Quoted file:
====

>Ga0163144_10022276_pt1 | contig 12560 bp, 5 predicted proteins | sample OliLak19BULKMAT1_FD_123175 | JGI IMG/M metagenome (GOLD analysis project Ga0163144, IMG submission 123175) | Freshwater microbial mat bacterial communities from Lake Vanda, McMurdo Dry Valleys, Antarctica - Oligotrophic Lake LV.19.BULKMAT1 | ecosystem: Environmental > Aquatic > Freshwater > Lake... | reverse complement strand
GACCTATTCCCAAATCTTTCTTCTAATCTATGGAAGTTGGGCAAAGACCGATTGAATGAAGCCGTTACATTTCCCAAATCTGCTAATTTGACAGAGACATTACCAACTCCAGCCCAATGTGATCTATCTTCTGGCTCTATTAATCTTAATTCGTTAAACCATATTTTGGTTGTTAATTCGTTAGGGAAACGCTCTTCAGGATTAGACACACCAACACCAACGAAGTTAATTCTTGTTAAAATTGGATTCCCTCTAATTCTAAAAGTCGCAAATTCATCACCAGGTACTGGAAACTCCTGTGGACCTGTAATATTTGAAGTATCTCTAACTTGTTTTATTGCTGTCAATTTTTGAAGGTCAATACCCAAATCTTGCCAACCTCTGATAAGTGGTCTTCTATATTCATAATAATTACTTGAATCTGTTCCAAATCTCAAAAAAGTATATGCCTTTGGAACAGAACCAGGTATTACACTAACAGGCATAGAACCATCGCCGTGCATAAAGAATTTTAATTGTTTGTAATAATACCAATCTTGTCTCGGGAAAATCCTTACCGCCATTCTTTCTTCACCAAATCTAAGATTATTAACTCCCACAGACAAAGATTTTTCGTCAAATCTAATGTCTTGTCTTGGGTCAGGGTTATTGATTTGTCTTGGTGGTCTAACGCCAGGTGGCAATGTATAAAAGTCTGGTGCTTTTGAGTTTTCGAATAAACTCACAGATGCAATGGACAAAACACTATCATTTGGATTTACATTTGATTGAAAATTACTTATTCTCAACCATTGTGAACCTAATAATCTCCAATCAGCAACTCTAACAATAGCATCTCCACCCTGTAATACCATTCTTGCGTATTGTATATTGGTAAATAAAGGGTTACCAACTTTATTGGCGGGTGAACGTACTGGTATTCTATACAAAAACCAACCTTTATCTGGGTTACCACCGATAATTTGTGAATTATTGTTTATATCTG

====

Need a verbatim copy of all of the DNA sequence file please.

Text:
>Ga0163144_10022276_pt1 | contig 12560 bp, 5 predicted proteins | sample OliLak19BULKMAT1_FD_123175 | JGI IMG/M metagenome (GOLD analysis project Ga0163144, IMG submission 123175) | Freshwater microbial mat bacterial communities from Lake Vanda, McMurdo Dry Valleys, Antarctica - Oligotrophic Lake LV.19.BULKMAT1 | ecosystem: Environmental > Aquatic > Freshwater > Lake... | reverse complement strand
GACCTATTCCCAAATCTTTCTTCTAATCTATGGAAGTTGGGCAAAGACCGATTGAATGAAGCCGTTACATTTCCCAAATCTGCTAATTTGACAGAGACATTACCAACTCCAGCCCAATGTGATCTATCTTCTGGCTCTATTAATCTTAATTCGTTAAACCATATTTTGGTTGTTAATTCGTTAGGGAAACGCTCTTCAGGATTAGACACACCAACACCAACGAAGTTAATTCTTGTTAAAATTGGATTCCCTCTAATTCTAAAAGTCGCAAATTCATCACCAGGTACTGGAAACTCCTGTGGACCTGTAATATTTGAAGTATCTCTAACTTGTTTTATTGCTGTCAATTTTTGAAGGTCAATACCCAAATCTTGCCAACCTCTGATAAGTGGTCTTCTATATTCATAATAATTACTTGAATCTGTTCCAAATCTCAAAAAAGTATATGCCTTTGGAACAGAACCAGGTATTACACTAACAGGCATAGAACCATCGCCGTGCATAAAGAATTTTAATTGTTTGTAATAATACCAATCTTGTCTCGGGAAAATCCTTACCGCCATTCTTTCTTCACCAAATCTAAGATTATTAACTCCCACAGACAAAGATTTTTCGTCAAATCTAATGTCTTGTCTTGGGTCAGGGTTATTGATTTGTCTTGGTGGTCTAACGCCAGGTGGCAATGTATAAAAGTCTGGTGCTTTTGAGTTTTCGAATAAACTCACAGATGCAATGGACAAAACACTATCATTTGGATTTACATTTGATTGAAAATTACTTATTCTCAACCATTGTGAACCTAATAATCTCCAATCAGCAACTCTAACAATAGCATCTCCACCCTGTAATACCATTCTTGCGTATTGTATATTGGTAAATAAAGGGTTACCAACTTTATTGGCGGGTGAACGTACTGGTATTCTATACAAAAACCAACCTTTATCTGGGTTACCACCGATAATTTGTGAATTATTGTTTATATCTG